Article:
Tuesday, 25 March 2014

Pakistan- where did it all go wrong?

Pakistan- where did it all go wrong?

It was only during the British period that the politics of division were fostered and encouraged to prolong colonial rule. And the politics of division worked so effectively that its viral effect continues to be felt even after India’s partition into two independent states

Will they or won’t they? I am referring here to reports about a peace dialogue between the Pakistan government and the Tehreek-e-Taliban Pakistan (TTP). Its very formulation appears to put the TTP and the Pakistani state on virtually an equal footing. It seems to invest TTP with the power to declare or not declare ceasefire(s) as between two state entities. In other words, even without any recognised territorial sovereignty, the TTP has seemingly acquired the attributes of a state within a state in Pakistan.

This might seem like legal nit-picking but it is important in the bigger scheme of things because this is how people progressively will start to see TTP as a normal political rather than terrorist organisation, so much so that the Pakistani state is keen to sup with it, thus conferring on it a legitimacy that has evaded it so far. In any case, the TTP cannot really be interested in any kind of peace dialogue when it is still engaged in killing people, even if it is blaming other militant group(s). Both images cannot be right at the same time. Besides the country’s civilian government, there is another institution that is most concerned with the TTP’s dangerous antics and activities and that is the country’s armed forces. It is true that the military is part of the state and its government but, as we know, it has considerable autonomy and the task of dealing with TTP terrorism that viciously targets its personnel and institutions. While it might not like the state conferring legitimacy on the TTP by seeking talks while the TTP is killing soldiers, it still remains the only properly trained and disciplined force able to prevent the TTP from wrecking the state. Therefore, the Pakistani state still exists because the army stands between it and the TTP.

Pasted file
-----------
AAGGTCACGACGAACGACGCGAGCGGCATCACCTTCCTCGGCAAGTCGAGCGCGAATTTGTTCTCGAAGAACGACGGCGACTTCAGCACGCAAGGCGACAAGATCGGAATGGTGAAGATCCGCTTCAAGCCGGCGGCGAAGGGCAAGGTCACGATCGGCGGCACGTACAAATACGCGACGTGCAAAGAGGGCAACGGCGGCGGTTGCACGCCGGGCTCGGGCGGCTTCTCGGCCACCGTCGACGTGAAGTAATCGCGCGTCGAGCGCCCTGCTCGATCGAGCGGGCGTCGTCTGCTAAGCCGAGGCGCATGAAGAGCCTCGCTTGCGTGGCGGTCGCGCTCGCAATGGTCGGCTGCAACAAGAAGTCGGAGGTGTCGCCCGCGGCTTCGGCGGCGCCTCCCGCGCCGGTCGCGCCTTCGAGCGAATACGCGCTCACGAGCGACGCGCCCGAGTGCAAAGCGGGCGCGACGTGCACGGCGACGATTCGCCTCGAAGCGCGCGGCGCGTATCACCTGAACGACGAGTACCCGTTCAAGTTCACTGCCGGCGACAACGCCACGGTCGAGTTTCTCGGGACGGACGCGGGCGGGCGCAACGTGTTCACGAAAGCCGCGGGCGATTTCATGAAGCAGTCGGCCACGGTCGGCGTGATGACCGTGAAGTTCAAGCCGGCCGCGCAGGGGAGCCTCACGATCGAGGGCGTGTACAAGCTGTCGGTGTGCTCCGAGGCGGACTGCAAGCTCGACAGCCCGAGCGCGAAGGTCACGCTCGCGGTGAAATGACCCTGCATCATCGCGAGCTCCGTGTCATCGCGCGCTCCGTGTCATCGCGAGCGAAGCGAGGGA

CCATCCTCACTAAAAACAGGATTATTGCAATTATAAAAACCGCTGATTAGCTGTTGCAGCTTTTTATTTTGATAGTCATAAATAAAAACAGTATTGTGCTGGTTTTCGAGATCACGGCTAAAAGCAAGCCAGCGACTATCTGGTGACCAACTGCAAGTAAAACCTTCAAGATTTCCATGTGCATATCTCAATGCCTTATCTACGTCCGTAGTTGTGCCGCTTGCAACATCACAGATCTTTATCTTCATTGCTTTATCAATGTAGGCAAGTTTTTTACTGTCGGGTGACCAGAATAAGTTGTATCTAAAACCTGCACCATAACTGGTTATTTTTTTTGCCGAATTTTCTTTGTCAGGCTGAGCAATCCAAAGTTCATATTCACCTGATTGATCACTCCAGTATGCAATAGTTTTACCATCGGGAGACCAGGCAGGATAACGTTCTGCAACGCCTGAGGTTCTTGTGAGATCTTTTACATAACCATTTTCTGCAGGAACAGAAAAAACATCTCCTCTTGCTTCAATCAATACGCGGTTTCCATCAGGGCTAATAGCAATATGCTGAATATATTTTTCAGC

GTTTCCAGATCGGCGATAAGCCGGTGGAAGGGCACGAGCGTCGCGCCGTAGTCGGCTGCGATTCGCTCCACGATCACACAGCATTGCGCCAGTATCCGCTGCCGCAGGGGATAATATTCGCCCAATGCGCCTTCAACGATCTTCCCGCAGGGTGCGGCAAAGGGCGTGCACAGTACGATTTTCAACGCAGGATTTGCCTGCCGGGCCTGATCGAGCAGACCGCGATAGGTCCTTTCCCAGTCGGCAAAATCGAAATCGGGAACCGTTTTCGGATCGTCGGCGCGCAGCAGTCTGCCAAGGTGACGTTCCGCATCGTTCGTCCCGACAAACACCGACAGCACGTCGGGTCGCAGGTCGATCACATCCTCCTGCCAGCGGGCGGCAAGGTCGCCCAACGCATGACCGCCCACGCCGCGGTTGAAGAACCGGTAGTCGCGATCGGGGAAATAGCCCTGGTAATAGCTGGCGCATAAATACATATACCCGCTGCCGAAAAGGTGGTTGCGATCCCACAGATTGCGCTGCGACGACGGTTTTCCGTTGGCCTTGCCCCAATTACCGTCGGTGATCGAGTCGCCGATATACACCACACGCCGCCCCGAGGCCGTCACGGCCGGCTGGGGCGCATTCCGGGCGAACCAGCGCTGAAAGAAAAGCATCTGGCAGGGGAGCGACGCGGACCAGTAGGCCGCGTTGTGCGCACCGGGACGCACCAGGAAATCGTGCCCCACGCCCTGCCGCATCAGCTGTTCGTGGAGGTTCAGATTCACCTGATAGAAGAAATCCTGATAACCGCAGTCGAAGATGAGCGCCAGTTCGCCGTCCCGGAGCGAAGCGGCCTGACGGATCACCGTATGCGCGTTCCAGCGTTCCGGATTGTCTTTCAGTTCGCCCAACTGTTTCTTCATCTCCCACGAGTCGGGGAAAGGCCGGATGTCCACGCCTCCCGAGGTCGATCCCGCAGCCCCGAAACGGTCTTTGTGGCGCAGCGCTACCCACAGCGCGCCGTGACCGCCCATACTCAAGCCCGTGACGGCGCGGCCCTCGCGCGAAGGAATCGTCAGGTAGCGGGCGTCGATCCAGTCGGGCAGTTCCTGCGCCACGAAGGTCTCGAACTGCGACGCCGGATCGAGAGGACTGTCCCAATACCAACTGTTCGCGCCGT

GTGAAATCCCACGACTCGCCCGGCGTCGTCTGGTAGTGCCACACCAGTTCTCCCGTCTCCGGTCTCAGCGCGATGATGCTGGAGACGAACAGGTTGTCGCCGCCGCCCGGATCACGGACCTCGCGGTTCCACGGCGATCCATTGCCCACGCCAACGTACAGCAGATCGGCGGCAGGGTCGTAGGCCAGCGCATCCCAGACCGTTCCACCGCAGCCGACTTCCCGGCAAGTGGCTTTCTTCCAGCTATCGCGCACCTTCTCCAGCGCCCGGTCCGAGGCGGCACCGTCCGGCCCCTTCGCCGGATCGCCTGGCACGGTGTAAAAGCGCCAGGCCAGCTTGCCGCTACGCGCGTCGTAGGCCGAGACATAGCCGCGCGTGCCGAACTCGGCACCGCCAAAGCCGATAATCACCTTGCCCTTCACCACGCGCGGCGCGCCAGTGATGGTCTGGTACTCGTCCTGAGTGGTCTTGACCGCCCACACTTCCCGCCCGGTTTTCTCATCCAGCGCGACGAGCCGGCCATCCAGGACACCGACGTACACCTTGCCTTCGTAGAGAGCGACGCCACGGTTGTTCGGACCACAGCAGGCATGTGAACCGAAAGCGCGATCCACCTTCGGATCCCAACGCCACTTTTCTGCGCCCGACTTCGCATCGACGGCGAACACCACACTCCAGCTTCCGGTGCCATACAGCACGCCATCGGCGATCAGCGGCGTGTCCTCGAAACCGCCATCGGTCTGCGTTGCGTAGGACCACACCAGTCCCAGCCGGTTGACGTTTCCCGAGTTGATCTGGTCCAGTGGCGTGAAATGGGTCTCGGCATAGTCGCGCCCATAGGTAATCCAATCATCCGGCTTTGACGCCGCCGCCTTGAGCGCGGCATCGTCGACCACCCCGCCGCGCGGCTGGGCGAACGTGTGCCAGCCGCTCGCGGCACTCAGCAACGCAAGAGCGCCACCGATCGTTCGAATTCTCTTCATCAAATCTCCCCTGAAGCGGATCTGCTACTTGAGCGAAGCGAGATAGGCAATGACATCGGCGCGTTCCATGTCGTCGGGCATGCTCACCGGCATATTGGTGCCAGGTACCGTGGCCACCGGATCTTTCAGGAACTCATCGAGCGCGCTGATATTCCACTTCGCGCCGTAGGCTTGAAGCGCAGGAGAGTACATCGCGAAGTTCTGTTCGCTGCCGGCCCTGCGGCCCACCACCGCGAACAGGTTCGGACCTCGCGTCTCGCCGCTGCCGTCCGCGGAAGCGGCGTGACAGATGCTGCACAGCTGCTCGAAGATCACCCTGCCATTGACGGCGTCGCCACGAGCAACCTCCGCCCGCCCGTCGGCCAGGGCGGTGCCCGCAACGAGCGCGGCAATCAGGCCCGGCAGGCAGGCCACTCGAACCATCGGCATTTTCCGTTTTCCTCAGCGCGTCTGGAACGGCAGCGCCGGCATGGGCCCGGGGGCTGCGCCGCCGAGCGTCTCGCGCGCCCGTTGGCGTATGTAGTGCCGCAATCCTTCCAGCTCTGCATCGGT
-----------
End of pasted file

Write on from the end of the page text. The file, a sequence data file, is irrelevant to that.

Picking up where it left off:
How did it all come to this? For answers it might be necessary to delve into contemporary history and the starting point is the creation of Pakistan to provide security and equality for its predominantly Muslim population. In essence, it was a homeland for the subcontinent’s Muslims. The new state, however, failed to create a state of mind to go with it. India’s natural largeness and its perceived hostility to the new state of Pakistan simply transformed internal divisions of a united India into external enmity between two states. It wasn’t always like that. Historically, during the Mughal period a political, social and cultural system evolved that, for the most part, worked quite effectively. It was only during the British period that the politics of division were fostered and encouraged to prolong colonial rule. And the politics of division worked so effectively that its viral effect continues to be felt even after India’s partition into two independent states. The Islamic Republic of Pakistan still felt insecure vis-à-vis its bigger neighbour, needing external political and military support. It so happened that a Cold War was raging at the time between the US and Soviet-led blocs. The US was keen to enlist India to its side but from his very first state visit to the US, Prime Minister Jawaharlal Nehru showed he was averse to Cold War politics.

Against the backdrop of deteriorating India-Pakistan relations, Pakistan became a US ally with a view to strengthening its position against India. The religion Islam, in a broad sense, was the glue that bound Pakistan. A predominantly Hindu-populated India was seen as a threat to its security.